A motor protein called myosin II was identified in a recent study to be a driver of fibrosis development — a finding with a notable potential to lead to improved treatments for idiopathic pulmonary fibrosis (IPF).
The study by Cleveland Clinic researchers is titled “Matrix-Driven Myosin II Mediates the Pro-Fibrotic Fibroblast Phenotype,“ and was published in the Journal of Biological Chemistry.
The type of myosin explored in the study — myosin II — is present in non-muscle cells. Myosins are involved in all sorts of cellular activities involving force, and myosin II is necessary for the contractions allowing fibroblasts, a key cell type in fibrosis development, to migrate and develop into more specialized cell types.
Earlier research showed that fibrosis development can be driven by three separate pathways, all of them acting upstream of myosin II. The lack of efficacy in lung fibrosis treatment is due, in part, to most treatments targeting one of these pathways. The activity in the remaining pathways is thought to still contribute to fibrosis and render treatments suboptimal. Myosin II in fibroblasts is located downstream of all these pathways, holding a strategic position where the three pathways converge.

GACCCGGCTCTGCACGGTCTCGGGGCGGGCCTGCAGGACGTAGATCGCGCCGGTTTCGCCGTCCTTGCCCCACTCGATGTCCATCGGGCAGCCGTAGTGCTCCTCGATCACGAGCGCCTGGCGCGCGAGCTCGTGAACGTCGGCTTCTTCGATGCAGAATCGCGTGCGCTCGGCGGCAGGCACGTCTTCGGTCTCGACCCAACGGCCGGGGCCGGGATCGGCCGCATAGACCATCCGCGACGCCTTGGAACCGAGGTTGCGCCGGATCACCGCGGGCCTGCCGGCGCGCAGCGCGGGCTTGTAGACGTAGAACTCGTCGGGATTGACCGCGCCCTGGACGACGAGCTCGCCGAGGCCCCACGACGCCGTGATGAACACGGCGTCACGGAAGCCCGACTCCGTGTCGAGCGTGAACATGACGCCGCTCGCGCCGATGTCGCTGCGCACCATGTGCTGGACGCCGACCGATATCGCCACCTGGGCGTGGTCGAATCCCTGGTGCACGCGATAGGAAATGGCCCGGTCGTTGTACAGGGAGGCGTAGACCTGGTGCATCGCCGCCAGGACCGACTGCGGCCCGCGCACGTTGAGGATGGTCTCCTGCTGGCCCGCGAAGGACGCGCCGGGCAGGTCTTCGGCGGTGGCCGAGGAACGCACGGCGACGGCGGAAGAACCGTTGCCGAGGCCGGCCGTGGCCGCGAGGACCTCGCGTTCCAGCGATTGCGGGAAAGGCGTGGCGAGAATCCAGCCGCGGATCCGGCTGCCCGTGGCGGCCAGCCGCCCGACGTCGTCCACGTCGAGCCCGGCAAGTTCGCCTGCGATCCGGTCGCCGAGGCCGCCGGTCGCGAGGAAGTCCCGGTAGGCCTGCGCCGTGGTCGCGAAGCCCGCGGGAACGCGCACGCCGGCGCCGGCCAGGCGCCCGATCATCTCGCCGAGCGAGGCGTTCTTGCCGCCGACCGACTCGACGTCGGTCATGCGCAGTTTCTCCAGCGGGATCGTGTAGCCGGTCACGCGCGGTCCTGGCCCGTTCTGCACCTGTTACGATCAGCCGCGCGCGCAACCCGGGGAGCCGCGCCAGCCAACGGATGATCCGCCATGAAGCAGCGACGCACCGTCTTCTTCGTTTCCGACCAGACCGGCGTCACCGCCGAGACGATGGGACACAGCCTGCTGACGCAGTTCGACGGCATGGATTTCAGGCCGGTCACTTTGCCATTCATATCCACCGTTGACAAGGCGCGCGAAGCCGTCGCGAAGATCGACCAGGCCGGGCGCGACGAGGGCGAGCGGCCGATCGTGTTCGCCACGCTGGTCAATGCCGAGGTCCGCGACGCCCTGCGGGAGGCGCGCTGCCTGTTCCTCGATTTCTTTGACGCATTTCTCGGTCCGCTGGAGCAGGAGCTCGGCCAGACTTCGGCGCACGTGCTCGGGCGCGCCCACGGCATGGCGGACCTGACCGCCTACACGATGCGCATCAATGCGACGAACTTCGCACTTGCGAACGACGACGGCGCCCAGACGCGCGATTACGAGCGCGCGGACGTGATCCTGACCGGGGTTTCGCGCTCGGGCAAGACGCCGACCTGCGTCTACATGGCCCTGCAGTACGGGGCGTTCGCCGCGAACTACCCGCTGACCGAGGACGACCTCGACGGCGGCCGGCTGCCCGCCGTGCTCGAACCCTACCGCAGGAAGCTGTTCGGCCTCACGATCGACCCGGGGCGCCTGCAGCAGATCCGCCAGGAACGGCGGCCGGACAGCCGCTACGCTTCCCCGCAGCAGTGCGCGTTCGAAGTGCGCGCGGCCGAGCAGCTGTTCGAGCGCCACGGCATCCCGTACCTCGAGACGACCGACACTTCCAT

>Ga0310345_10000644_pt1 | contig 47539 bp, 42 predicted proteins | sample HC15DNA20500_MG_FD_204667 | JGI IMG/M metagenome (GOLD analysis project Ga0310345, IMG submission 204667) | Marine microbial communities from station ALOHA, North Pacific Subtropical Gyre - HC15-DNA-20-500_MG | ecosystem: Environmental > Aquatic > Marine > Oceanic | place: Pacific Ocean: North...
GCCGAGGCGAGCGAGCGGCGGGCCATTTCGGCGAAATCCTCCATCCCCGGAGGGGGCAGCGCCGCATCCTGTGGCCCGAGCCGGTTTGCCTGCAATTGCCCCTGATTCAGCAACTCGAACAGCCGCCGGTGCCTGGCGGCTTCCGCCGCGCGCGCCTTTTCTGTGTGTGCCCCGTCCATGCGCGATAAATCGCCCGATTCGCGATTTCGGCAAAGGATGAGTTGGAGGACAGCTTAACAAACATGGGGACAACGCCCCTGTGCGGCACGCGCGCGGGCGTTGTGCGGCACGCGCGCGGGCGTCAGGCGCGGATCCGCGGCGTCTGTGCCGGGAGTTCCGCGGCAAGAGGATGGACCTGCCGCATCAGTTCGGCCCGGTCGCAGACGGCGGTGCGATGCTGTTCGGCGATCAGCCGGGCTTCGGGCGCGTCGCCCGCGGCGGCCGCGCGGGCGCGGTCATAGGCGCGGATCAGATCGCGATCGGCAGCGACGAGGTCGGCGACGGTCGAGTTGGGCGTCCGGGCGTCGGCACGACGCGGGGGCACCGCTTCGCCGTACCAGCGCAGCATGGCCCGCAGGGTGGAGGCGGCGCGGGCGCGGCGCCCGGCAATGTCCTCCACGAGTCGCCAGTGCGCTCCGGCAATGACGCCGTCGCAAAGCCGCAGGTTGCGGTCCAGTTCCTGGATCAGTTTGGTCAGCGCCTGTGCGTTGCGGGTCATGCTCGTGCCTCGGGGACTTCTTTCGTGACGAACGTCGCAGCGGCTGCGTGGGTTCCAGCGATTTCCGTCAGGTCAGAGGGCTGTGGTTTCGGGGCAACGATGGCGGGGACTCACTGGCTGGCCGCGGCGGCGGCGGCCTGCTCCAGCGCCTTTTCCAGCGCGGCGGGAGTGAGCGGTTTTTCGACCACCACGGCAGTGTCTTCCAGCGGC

Led by Brian D. Southern, the research team used a new assay to study how fibroblasts are affected by different lung conditions. They isolated lung tissue from normal mice and mice with induced lung fibrosis, and allowed human fibroblasts to attach to the tissue. The team then tracked the cells using time-lapse video microscopy, noticing that fibroblasts growing on healthy tissue both looked and behaved differently than fibroblasts on fibrotic tissue.
On healthy tissue, fibroblasts were more motile and had a more polarized shape, while fibrotic tissue made the fibroblasts immobile with a more protrusive shape. Also, the cells growing on fibrotic tissue became more myofibroblast-like, with higher levels of the protein α-SMA — typical of fibrotic development.
Surprisingly, the group found that these changes were mediated by an increase in the activity of myosin II, and when the team inactivated the protein, the cells’ appearance and behavior returned to normal.
Researchers wondered if the stiffness of the diseased lung tissue is the signal driving these different fibroblast characteristics via myosin II signaling. To test this idea, they attached fibroblasts onto gels with stiffness mimicking normal (soft) and fibrotic (stiff) lung tissue, and studied the effects of myosin inactivation.
Results clearly showed that tissue stiffness drives fibrosis through myosin II. Blocking myosin II selectively influenced fibroblasts on the stiff matrix, preventing the development of myofibroblasts.
The authors believe that targeting myosin II could be an effective way to halt lung fibrosis, as well as fibrosis in other organs. “Future studies will focus on understanding this signaling through myosin II in more detail, and specifically in IPF (by using fibroblasts and lung tissue from actual patients with IPF). We will also start to look at ways to manipulate myosin II signaling as a potential treatment for fibrotic disorders,” the authors said.
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